DARPA 'exascale' supercomputer in the works

To develop an exaflop computer, a thousand times faster than today's fastest supercomputers, the government agency is tapping chipmakers Intel and Nvidia, among others.

The Defense Advanced Research Projects Agency will develop an exascale supercomputer, as Moore's Law and conventional computing designs begin hitting a wall, the government agency said Friday.

DARPA's Ubiquitous High Performance Computing (UHPC) program seeks "to create an innovative, revolutionary new generation of computing systems that overcomes the limitations of current evolutionary approach," the agency said in a statement. Companies involved in the project include Intel and Nvidia.

The UHPC program addresses priorities set out by President Obama's "Strategy for American Innovation" to achieve "exascale" and energy-efficient computing, DARPA said. One exaflop is a thousand times faster than a petaflop, the speed of the fastest supercomputers today.

While citing Moore's Law--which states that the number of transistors placed on an integrated circuit roughly doubles every two years--DARPA said the "ability to achieve projected performance gains is limited by significant power consumption, architectural and programming complexity issues."

To answer this challenge, DARPA's goal is to develop high-performance computers that use a lot less energy per computation. "The goal of DARPA's UHPC program is to reinvent computing. It plans to develop radically new computer architectures and programming models that are 100 to 1,000 times more energy efficient, with higher performance, and that are easier to program than current systems," according to the agency.

The four companies and organizations selected to develop UHPC prototype systems are Intel, Nvidia, Massachusetts Institute of Technology Computer Science and Artificial Intelligence Laboratory, and Sandia National Laboratory. Georgia Institute of Technology was selected to lead an Applications, Benchmarks and Metrics team for evaluating the UHPC systems under development, DARPA said.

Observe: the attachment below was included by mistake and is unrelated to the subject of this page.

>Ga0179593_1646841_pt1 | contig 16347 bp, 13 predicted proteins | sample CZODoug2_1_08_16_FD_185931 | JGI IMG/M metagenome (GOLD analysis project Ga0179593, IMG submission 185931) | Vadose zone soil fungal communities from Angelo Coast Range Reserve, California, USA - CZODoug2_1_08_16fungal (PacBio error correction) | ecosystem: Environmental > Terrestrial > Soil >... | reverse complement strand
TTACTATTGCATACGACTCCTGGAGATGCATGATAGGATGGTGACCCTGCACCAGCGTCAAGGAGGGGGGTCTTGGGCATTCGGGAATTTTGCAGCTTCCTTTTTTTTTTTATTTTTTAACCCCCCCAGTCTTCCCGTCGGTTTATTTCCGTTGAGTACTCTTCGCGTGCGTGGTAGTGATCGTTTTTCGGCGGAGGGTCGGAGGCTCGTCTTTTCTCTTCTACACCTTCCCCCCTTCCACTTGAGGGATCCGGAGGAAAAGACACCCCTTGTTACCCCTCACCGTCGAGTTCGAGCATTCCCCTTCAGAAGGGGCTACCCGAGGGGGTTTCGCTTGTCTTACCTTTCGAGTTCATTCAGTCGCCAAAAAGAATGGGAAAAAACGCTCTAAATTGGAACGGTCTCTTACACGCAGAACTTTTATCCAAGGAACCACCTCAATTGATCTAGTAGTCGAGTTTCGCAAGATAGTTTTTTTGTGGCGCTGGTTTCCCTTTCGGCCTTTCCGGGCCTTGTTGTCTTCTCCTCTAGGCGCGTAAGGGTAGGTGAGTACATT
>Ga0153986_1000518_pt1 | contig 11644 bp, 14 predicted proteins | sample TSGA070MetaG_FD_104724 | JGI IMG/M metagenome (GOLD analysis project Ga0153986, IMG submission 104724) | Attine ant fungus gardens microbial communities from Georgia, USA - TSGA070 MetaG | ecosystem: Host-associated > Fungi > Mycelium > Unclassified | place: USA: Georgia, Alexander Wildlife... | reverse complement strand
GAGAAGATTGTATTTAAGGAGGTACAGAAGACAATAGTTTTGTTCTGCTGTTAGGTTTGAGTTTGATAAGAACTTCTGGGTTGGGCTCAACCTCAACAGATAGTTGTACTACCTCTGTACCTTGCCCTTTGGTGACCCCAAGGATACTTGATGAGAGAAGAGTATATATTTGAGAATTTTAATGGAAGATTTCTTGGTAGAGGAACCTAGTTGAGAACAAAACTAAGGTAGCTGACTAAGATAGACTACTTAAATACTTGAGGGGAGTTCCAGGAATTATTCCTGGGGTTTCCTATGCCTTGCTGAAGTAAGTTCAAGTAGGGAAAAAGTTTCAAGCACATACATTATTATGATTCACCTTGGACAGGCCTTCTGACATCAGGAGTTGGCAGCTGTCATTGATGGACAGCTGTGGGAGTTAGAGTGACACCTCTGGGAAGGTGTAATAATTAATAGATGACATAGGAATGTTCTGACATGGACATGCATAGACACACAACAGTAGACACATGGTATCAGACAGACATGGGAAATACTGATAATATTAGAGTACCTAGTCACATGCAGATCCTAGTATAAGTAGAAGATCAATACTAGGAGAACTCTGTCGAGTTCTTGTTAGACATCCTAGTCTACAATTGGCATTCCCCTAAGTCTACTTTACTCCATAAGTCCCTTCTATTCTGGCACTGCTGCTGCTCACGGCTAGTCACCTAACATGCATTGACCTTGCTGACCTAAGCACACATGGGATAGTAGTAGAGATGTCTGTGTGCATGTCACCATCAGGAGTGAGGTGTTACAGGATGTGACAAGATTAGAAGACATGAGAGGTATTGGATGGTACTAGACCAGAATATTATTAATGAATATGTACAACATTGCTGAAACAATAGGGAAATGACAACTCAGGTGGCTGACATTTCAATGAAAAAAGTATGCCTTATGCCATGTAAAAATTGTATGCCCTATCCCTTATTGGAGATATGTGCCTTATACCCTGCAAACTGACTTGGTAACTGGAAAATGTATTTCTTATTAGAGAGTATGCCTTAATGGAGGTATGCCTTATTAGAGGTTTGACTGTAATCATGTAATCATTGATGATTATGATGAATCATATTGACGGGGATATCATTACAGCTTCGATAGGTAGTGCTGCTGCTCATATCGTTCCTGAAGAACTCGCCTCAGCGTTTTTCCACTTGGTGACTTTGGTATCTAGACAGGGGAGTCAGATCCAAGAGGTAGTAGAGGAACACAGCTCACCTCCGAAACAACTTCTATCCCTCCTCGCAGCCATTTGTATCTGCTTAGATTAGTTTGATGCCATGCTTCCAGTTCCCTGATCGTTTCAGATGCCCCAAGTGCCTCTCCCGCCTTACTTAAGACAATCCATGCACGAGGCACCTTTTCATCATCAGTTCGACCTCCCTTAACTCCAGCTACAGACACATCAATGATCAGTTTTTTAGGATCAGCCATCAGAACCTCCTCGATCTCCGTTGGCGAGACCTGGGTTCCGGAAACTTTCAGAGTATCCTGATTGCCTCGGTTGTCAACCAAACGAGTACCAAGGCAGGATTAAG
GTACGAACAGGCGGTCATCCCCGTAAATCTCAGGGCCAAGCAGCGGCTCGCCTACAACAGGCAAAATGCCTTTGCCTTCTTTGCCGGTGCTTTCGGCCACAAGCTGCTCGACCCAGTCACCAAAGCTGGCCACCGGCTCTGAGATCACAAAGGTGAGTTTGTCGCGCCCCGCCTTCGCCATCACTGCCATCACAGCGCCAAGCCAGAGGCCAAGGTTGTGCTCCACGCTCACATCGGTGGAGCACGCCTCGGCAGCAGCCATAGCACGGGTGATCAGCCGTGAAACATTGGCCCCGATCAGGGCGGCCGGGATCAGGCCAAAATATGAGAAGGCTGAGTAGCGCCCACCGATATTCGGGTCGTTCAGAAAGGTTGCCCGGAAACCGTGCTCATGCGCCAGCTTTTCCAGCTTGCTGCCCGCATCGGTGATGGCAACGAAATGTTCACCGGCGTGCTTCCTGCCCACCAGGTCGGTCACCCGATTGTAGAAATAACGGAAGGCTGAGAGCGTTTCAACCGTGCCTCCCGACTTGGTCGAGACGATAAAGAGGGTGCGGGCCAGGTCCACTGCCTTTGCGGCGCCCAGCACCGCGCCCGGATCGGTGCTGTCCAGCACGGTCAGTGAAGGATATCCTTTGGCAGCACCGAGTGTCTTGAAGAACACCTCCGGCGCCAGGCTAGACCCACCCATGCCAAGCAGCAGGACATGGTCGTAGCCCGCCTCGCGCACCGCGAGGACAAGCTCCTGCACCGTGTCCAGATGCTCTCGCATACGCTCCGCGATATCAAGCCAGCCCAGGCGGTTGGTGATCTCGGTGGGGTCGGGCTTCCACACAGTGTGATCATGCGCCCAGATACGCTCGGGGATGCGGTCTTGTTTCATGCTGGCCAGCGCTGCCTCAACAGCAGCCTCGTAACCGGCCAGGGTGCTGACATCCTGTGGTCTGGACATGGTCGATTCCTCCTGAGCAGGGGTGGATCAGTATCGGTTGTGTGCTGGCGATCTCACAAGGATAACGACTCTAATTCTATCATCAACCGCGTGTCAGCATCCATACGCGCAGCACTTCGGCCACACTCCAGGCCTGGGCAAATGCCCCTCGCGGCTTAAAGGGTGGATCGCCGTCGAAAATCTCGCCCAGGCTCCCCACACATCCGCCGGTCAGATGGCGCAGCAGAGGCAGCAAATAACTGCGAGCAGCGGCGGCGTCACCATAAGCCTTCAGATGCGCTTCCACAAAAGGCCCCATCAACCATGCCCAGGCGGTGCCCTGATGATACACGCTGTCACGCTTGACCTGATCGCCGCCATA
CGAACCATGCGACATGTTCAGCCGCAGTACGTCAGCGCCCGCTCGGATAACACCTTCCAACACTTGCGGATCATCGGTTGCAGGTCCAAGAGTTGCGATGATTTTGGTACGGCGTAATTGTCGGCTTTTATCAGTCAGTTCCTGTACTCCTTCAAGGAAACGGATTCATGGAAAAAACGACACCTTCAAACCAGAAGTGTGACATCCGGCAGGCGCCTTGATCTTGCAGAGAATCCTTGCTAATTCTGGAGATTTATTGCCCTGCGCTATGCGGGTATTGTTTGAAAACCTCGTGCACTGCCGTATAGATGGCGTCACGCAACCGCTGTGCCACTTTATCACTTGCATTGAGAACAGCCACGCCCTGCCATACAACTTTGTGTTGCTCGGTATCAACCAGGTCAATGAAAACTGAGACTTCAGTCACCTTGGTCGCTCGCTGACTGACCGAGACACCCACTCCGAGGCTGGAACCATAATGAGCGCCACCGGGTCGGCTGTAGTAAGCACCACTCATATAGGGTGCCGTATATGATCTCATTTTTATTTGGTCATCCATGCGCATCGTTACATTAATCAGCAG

Prototype UHPC systems are expected to be complete by 2018.

"UHPC will pursue nontraditional, innovative developments in an open collaborative research environment. This approach and the resulting technical advances are critical to reinventing computing," the agency said.

Nvidia on Monday said it will offer its expertise in graphics processing units. "This recognizes Nvidia's substantial investments in the field of parallel processing and highlights GPU Computing's position as one of the most promising paths to exascale computing," Bill Dally, Nvidia's chief scientist and senior vice president of research, and the team's principal investigator, said in a statement. Nvidia plans to work with Cray, Oak Ridge National Laboratory, and six U.S. universities.

About the author

Brooke Crothers writes about mobile computer systems, including laptops, tablets, smartphones: how they define the computing experience and the hardware that makes them tick. He has served as an editor at large at CNET News and a contributing reporter to The New York Times' Bits and Technology sections. His interest in things small began when living in Tokyo in a very small apartment for a very long time.

 

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